The second half of the program continued to put traditional Armenian music in a global context, with pieces played, in large part, by AGBU scholarship recipients, many of whom hail from Armenia and have trained in some of Europe’s finest institutions with support from AGBU. Saxophonist Hayrapet Arakelyan, pianist Hayk Arsenyan, baritonist Hovhannes Asatryan, pianist Christian Erbslöh-Papazian, pianist Sofya Melikyan, mezzo soprano Karine Ohanyan, violinist Ani Poghosyan, pianist Jean-Christophe Sarkissian and pianist Ursula von Lerber are just a select few of the hundreds of emerging artists who have benefitted over the years from the AGBU Performing Arts Fellowship Program, which is administered by the AGBU Scholarship Program. In each performance, the artists commemorated some of the best known names in classical music, among them the late Edvard Mirzoyan. Five of the group’s pianists, along with saxophonist Arakelyan, joined together for Aram Khachaturian’s famous Saber Dance, which received a standing ovation, and the entire ensemble closed the evening with an encore of Edgar Hovhannissian’s beloved Yerevan Erebuni.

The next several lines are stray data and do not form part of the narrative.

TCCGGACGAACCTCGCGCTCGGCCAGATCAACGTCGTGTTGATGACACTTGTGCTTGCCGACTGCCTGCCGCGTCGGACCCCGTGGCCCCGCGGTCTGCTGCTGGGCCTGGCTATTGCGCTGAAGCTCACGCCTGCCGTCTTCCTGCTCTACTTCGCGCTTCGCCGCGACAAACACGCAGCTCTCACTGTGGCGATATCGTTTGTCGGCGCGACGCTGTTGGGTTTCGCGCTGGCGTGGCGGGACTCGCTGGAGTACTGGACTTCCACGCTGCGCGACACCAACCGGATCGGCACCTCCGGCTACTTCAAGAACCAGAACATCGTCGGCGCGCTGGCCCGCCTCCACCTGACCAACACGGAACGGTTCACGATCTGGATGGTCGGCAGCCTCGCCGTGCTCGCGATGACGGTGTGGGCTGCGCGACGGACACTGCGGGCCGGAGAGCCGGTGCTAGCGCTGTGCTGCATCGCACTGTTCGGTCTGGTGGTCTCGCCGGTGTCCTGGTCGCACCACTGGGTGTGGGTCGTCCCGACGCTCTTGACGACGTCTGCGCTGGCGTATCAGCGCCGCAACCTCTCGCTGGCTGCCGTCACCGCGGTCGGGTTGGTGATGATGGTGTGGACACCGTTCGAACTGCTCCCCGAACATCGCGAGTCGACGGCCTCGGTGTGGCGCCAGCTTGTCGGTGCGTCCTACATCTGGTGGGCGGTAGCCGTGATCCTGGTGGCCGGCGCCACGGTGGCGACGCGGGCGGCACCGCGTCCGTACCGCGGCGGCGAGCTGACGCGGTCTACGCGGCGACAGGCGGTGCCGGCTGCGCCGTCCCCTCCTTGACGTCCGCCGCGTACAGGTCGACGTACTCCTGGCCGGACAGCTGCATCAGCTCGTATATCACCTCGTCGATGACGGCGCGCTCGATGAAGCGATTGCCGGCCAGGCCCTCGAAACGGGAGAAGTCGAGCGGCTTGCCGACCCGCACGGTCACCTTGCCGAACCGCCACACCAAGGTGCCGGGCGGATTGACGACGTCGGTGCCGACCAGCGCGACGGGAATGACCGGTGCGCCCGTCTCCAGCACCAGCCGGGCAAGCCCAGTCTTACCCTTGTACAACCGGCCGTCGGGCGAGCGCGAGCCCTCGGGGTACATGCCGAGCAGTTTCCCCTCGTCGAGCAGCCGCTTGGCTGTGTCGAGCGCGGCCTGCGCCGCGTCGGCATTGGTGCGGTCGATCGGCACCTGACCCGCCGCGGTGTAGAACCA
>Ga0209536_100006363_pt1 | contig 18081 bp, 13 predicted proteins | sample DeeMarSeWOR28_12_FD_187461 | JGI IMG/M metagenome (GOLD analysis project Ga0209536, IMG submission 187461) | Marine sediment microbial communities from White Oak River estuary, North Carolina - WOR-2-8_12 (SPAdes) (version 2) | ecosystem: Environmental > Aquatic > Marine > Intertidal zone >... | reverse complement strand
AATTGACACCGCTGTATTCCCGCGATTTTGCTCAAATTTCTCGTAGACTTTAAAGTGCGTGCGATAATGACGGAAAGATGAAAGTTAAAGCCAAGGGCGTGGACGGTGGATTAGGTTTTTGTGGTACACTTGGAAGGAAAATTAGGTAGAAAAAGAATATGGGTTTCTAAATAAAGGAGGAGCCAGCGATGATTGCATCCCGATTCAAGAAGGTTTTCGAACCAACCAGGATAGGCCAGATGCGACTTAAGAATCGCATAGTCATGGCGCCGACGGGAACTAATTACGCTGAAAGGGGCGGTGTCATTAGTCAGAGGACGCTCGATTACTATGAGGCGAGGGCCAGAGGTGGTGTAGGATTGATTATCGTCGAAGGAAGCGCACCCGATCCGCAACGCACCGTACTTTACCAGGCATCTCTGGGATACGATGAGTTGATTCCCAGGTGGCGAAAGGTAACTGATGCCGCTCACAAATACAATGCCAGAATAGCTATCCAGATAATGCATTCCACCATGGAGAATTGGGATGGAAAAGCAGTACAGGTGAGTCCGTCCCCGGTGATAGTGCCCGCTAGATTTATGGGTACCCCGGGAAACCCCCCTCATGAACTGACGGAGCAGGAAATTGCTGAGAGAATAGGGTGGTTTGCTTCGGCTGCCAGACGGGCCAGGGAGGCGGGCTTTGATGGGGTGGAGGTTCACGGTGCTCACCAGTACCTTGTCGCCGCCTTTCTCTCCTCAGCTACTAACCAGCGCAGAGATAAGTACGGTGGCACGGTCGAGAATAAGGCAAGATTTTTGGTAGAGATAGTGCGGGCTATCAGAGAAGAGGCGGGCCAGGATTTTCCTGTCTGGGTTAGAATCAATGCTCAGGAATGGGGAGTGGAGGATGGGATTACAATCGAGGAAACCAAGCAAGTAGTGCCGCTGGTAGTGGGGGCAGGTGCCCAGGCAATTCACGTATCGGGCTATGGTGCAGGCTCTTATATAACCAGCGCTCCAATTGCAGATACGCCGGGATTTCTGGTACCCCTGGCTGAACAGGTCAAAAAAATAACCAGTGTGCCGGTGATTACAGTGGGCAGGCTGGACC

Though the official anniversary of Sayat Nova’s birth has come to an end, it is only the beginning for competition winner Tomás Barreiro. In December 2013, as part of his prize, he will appear onstage at Carnegie Hall for the next NYSEC Performing Artists in Concert to premiere The Death of the Nightingale. The highly anticipated work will take an unconventional approach, incorporating recordings from the recent AGBU concert with soundtracks from the subways of Mexico City, New York and Paris and a live ensemble of dudukists, pianists and other instrumentalists. AGBU Performing Arts Department Director Hayk Arsenyan, a composer, pianist and member of the French Union of Composers in Paris, who was a consultant to the competition jury bearing the Carnegie Hall Special Prize, commented on Barreiro’s success; “The Death of the Nightingale immediately stood out because of its compositional techniques and dreamlike quality. Hearing it live, with its reflections of Armenian culture and its Mexican sonorities, fulfilled – and exceeded – all of my expectations. It was my pleasure to present Barreiro with the special prize to have his work presented in Carnegie Hall in New York.” For Barreiro, the experience in Paris was one of the highlights of his career. As he described, “I was honored to hear my work performed for the very first time before such a large audience and some of the most respected figures in the field. With AGBU’s support I look forward to continuing to create my next piece, and am thrilled to have the opportunity to share it at Carnegie Hall, where every artist dreams of being showcased.”